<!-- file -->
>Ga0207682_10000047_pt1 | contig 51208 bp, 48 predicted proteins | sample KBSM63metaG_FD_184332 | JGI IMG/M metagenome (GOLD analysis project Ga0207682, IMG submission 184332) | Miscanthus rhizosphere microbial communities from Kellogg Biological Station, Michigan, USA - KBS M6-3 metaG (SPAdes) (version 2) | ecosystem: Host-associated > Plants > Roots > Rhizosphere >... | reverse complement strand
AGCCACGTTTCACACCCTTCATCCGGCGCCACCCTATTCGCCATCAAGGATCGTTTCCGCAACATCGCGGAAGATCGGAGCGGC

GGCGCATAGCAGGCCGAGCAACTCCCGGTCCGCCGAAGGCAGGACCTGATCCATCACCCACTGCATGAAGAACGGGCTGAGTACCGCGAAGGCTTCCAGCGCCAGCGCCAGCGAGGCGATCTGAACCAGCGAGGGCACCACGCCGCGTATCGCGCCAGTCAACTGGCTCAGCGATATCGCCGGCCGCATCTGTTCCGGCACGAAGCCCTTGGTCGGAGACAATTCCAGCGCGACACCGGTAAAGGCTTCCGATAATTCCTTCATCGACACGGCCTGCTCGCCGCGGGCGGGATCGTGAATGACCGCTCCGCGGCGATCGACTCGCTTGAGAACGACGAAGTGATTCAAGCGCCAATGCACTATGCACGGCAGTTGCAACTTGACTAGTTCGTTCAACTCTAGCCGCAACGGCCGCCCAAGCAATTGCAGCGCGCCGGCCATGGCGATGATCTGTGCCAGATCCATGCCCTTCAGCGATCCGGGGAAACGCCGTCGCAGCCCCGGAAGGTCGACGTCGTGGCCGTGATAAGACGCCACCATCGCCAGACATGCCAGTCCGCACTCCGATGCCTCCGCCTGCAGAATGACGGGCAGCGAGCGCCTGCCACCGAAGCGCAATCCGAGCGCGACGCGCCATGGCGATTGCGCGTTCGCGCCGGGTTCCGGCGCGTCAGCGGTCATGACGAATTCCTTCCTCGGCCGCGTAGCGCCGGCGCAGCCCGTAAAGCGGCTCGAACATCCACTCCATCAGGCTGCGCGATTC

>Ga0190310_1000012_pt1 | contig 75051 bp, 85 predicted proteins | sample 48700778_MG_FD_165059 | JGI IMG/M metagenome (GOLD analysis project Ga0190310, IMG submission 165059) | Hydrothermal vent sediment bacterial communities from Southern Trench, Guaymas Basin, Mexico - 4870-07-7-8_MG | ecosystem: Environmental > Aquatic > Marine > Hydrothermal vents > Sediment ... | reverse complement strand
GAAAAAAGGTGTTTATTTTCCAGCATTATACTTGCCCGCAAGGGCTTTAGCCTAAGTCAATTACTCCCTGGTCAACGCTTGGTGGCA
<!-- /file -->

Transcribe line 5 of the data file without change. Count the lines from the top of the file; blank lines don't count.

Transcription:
GAAAAAAGGTGTTTATTTTCCAGCATTATACTTGCCCGCAAGGGCTTTAGCCTAAGTCAATTACTCCCTGGTCAACGCTTGGTGGCA